Co-ordinated action needed now to avoid sky-rocketing water & wastewater costs

It is nothing new that the pipeline network has a huge backlog in Norway. There will soon be a doubling and tripling of water and sewage charges to clear the backlog. Norsk Vann estimates that the annual municipal rates for water and sewage for Oslo households will double to almost NOK 10,000 in 2040. According to the same long-term plan, residents of Innlandet, Nordland, and Romsdal would pay the most expensive water and sewerage tax in 2040, between NOK 20,000 and 30,000.

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Picture of a wastewater site. Retrieved from Vannfakta.

A national action plan for sewage could save billions of kroner for citizens

This article is written in Norwegian by Helge Eide, Director for Society, Welfare and Democracy in KS, and Thomas Breen, Director of Norsk Vann. This is first published in Kommunal Rapport 19.12.2022

According to KS (Norwegian Association of Local and Regional Authorities) and Norsk Vann (Norwegian Water), a nationwide sewage action plan allows municipalities to make wise environmental investments while ensuring economic and social sustainability.

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InfoTiles enters Swiss market

Stavanger, December 1st 2022 - InfoTiles have won the BlueArk Challenge to provide a municipality in Switzerland with continual wastewater network monitoring to tackle inflow & infiltration (I&I).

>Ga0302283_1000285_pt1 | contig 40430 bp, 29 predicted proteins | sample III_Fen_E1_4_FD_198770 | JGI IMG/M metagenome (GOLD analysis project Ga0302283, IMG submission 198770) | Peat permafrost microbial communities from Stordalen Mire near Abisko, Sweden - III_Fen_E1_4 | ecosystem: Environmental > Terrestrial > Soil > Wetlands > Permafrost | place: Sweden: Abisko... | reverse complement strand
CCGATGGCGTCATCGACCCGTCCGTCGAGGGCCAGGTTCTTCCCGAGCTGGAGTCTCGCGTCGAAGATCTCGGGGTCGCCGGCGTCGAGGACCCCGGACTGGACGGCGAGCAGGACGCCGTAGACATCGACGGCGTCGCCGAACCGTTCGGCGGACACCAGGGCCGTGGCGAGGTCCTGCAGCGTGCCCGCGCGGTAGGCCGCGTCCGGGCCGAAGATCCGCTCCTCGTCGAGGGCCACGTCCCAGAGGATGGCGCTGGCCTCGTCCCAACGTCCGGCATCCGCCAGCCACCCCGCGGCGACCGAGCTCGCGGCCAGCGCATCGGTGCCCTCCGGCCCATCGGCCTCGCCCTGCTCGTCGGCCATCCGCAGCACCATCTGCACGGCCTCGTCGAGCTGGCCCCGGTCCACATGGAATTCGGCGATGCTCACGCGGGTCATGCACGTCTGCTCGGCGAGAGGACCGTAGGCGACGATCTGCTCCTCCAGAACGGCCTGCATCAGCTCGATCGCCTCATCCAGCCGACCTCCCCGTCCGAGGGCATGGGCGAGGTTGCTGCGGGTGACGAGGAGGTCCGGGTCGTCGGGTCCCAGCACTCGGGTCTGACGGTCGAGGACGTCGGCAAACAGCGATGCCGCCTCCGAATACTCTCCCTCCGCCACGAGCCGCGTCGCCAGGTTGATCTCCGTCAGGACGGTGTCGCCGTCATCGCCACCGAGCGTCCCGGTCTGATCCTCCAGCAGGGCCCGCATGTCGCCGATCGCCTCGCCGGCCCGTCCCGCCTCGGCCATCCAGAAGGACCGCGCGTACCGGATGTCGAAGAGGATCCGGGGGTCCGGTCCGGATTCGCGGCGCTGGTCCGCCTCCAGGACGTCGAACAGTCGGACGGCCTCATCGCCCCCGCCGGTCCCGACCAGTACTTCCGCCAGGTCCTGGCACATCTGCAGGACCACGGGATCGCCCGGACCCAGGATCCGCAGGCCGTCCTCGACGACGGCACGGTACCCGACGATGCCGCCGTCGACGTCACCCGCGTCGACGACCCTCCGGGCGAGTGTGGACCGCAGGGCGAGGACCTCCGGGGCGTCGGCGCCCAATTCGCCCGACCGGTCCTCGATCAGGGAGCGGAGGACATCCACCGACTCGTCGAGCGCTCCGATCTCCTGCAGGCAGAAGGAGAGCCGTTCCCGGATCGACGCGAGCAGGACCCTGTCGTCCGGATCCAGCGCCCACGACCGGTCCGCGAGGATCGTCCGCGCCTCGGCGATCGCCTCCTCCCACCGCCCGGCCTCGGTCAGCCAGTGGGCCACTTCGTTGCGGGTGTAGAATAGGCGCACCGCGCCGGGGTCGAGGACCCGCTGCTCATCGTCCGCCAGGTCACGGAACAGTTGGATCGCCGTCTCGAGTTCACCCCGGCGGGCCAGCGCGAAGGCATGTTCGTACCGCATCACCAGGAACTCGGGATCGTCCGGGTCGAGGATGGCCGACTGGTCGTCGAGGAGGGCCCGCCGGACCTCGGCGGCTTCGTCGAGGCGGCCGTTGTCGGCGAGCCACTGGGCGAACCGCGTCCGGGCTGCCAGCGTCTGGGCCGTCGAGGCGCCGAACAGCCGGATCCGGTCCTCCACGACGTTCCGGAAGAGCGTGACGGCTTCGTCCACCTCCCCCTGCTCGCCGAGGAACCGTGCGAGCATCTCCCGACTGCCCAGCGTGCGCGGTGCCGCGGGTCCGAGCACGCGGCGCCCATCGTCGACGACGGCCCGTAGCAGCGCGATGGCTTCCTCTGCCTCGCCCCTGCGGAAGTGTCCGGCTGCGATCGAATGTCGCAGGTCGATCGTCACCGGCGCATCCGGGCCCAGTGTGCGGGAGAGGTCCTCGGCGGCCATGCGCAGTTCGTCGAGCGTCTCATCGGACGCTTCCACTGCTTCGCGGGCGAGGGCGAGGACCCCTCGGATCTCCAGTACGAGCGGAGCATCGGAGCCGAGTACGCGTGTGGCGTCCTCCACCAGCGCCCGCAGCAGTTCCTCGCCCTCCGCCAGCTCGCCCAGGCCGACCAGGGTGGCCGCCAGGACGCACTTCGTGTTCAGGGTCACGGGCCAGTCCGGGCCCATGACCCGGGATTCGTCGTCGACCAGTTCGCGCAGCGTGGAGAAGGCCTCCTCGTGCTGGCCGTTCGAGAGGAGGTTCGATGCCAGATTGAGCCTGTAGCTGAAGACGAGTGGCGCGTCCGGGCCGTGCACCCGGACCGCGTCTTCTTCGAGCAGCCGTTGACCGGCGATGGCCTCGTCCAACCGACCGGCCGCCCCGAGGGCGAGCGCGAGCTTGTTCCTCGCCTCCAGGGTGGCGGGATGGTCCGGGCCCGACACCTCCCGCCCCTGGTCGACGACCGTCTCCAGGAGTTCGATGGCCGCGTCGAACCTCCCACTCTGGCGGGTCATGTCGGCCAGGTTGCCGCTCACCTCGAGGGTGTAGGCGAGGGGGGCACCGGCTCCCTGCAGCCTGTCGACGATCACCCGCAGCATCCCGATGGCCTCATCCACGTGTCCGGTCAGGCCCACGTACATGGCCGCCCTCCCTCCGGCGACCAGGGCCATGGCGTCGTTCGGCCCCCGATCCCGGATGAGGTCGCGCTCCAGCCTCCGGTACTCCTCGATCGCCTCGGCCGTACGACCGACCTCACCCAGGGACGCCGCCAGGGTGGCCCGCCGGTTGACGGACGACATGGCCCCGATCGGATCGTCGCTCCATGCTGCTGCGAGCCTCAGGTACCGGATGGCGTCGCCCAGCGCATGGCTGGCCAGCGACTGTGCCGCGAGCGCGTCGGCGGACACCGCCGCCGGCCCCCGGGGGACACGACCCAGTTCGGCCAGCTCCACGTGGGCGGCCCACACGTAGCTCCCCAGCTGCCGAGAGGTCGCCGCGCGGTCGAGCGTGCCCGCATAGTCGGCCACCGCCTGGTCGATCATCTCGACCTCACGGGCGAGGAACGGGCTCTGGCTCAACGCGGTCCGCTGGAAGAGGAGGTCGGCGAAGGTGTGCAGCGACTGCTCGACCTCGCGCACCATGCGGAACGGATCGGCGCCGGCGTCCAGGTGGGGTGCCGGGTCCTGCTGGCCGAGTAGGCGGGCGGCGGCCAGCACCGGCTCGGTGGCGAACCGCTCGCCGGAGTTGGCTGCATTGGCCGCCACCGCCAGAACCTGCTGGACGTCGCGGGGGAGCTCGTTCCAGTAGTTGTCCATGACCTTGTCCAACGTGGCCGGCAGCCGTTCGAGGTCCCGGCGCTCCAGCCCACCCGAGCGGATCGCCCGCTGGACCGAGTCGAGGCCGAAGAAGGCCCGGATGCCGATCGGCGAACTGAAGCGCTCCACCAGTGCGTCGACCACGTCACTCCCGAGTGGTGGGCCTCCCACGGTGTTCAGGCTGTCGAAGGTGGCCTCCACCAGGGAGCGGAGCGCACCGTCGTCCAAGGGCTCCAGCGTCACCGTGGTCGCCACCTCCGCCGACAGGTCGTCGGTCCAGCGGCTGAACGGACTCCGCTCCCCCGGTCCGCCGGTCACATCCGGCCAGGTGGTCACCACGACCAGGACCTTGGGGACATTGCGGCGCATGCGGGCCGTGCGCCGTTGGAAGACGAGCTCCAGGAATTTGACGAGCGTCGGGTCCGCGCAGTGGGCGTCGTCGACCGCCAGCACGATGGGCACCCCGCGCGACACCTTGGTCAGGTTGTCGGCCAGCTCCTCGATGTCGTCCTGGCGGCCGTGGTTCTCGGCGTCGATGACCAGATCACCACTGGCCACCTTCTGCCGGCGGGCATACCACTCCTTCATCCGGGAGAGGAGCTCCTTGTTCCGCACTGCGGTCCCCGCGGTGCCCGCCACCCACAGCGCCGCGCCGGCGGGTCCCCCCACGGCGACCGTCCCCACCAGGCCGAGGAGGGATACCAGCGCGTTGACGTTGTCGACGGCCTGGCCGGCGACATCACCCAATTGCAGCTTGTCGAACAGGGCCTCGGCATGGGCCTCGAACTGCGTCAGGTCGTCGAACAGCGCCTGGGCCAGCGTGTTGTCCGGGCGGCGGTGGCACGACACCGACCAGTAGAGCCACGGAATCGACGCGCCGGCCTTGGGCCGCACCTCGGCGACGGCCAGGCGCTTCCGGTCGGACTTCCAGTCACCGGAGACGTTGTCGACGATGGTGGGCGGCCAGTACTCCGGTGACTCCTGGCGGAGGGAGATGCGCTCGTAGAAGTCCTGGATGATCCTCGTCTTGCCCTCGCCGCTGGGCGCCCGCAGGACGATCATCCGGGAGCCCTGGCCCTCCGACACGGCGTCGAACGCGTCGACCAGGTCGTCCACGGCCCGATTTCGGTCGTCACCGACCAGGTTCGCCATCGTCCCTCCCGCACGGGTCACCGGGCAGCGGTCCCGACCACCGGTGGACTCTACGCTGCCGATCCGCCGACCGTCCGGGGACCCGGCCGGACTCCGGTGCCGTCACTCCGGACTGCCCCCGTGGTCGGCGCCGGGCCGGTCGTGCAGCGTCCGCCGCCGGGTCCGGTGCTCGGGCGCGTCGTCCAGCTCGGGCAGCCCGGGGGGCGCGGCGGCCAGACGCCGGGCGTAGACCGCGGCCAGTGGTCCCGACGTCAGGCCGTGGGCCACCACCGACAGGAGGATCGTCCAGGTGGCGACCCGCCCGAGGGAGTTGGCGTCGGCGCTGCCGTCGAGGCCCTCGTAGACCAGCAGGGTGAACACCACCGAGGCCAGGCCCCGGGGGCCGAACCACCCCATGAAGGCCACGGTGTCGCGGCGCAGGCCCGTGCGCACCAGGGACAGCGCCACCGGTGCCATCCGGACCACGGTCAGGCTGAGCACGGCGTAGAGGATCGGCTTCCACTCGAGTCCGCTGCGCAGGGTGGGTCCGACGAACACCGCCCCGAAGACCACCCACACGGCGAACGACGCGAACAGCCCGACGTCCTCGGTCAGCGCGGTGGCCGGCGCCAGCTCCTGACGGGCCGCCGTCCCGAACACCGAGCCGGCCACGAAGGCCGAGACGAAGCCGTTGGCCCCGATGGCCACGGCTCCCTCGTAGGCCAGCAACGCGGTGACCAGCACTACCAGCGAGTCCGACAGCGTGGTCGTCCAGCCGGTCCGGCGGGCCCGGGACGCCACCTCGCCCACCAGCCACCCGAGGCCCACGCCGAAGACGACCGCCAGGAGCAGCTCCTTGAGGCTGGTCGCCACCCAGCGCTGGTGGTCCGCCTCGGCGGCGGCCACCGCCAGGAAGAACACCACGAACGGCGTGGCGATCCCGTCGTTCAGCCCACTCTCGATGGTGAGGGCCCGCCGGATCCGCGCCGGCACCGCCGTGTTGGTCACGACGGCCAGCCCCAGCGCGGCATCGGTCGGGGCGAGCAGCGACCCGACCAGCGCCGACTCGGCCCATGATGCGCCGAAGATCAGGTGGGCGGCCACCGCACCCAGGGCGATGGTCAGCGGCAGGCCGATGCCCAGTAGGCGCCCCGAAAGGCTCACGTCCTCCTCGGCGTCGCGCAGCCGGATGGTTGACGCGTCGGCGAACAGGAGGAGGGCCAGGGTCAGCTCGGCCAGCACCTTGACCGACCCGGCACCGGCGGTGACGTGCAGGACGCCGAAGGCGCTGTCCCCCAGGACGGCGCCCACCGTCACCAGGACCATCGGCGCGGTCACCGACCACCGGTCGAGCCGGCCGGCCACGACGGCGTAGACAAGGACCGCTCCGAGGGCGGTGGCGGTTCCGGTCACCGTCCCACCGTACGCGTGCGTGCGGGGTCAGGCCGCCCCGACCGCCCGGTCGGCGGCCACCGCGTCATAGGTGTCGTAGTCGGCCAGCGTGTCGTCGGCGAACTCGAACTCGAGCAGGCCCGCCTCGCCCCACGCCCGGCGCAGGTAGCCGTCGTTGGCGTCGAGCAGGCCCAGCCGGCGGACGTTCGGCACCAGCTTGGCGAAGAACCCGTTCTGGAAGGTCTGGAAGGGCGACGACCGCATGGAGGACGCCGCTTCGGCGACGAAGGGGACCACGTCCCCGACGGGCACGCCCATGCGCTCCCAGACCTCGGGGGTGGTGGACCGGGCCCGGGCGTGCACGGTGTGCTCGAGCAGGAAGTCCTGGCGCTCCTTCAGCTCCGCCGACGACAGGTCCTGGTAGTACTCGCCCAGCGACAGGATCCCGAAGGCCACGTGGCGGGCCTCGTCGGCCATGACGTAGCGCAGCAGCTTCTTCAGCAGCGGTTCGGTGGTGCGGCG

Announced today at the Smart Water conference in Le Châble, Switzerland, the collaboration will be supported by BlueArk Entremont, ALTIS, and The Ark Foundation to facilitate further development and implementation of the InfoTiles solution.

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Trained hygiene promoters from UNICEF community partner MOSEP test water sources. Credit: UNICEF

How digital technologies contribute to universal drinking water access

Digital water technologies have an important role in ensuring universal access to safe drinking water by 2030, that’s according to a new report from the World Health Organisation (WHO), UNICEF, and the World Bank. Johnny Alexander Gunneng, chief executive officer at InfoTiles shares his insights and comments on how technologies are helping now.

Two billion more people have gained access to safe drinking water in the past two decades, according to the report. However, the report also shows that the same number are still without access, and an increasingly volatile climate will only heighten water insecurity, disrupt supplies, and devastate communities.

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